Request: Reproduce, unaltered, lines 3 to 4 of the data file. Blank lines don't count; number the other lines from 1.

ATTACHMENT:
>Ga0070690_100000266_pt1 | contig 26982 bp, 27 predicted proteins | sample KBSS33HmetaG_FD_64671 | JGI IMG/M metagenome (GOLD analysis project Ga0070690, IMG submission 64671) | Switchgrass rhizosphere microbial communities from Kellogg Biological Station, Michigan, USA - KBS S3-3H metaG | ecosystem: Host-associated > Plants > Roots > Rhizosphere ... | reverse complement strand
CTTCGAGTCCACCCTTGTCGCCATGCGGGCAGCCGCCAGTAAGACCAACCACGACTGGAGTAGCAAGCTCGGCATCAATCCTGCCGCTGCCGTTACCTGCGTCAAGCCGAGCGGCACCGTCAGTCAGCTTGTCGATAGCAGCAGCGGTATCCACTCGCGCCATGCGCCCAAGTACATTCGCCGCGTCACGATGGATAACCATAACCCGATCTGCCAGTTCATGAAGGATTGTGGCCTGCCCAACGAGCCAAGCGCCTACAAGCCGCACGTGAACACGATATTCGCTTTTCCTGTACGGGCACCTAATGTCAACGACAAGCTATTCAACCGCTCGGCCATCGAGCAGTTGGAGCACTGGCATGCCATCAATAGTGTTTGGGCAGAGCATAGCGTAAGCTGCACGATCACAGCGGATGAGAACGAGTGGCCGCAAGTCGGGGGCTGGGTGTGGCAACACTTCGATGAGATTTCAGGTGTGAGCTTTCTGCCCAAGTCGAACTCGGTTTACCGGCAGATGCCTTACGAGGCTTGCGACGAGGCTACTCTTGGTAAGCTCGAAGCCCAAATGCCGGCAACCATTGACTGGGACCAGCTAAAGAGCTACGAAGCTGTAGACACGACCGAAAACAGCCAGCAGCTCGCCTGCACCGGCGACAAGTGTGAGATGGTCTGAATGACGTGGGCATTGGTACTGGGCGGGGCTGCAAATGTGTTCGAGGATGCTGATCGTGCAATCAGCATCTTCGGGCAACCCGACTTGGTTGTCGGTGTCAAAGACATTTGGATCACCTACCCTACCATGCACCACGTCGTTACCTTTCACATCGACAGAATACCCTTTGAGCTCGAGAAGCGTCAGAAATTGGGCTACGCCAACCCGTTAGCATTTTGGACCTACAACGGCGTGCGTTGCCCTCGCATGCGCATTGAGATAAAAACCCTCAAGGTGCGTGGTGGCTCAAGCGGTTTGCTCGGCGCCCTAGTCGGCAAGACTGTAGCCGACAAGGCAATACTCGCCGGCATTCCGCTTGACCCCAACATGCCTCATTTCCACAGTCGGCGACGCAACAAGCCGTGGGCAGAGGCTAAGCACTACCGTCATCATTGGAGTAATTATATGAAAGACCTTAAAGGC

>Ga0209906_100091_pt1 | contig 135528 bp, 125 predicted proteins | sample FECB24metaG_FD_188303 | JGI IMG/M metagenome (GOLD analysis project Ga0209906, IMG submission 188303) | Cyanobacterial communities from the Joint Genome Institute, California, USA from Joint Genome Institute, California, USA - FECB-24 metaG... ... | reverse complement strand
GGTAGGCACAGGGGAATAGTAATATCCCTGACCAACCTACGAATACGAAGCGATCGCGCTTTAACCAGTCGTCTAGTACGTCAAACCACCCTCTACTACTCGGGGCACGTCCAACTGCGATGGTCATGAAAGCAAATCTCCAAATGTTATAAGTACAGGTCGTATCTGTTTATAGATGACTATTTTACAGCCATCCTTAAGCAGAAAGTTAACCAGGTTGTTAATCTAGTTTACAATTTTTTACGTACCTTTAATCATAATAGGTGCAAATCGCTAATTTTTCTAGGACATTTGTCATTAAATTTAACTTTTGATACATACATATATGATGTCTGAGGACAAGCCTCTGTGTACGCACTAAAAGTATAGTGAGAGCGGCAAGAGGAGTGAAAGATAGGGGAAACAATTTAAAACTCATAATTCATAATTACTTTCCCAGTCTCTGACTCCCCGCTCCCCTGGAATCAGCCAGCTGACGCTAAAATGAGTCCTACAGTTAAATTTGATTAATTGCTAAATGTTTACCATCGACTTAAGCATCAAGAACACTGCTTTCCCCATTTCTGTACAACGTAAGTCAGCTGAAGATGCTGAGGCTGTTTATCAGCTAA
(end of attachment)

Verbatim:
>Ga0209906_100091_pt1 | contig 135528 bp, 125 predicted proteins | sample FECB24metaG_FD_188303 | JGI IMG/M metagenome (GOLD analysis project Ga0209906, IMG submission 188303) | Cyanobacterial communities from the Joint Genome Institute, California, USA from Joint Genome Institute, California, USA - FECB-24 metaG... ... | reverse complement strand
GGTAGGCACAGGGGAATAGTAATATCCCTGACCAACCTACGAATACGAAGCGATCGCGCTTTAACCAGTCGTCTAGTACGTCAAACCACCCTCTACTACTCGGGGCACGTCCAACTGCGATGGTCATGAAAGCAAATCTCCAAATGTTATAAGTACAGGTCGTATCTGTTTATAGATGACTATTTTACAGCCATCCTTAAGCAGAAAGTTAACCAGGTTGTTAATCTAGTTTACAATTTTTTACGTACCTTTAATCATAATAGGTGCAAATCGCTAATTTTTCTAGGACATTTGTCATTAAATTTAACTTTTGATACATACATATATGATGTCTGAGGACAAGCCTCTGTGTACGCACTAAAAGTATAGTGAGAGCGGCAAGAGGAGTGAAAGATAGGGGAAACAATTTAAAACTCATAATTCATAATTACTTTCCCAGTCTCTGACTCCCCGCTCCCCTGGAATCAGCCAGCTGACGCTAAAATGAGTCCTACAGTTAAATTTGATTAATTGCTAAATGTTTACCATCGACTTAAGCATCAAGAACACTGCTTTCCCCATTTCTGTACAACGTAAGTCAGCTGAAGATGCTGAGGCTGTTTATCAGCTAA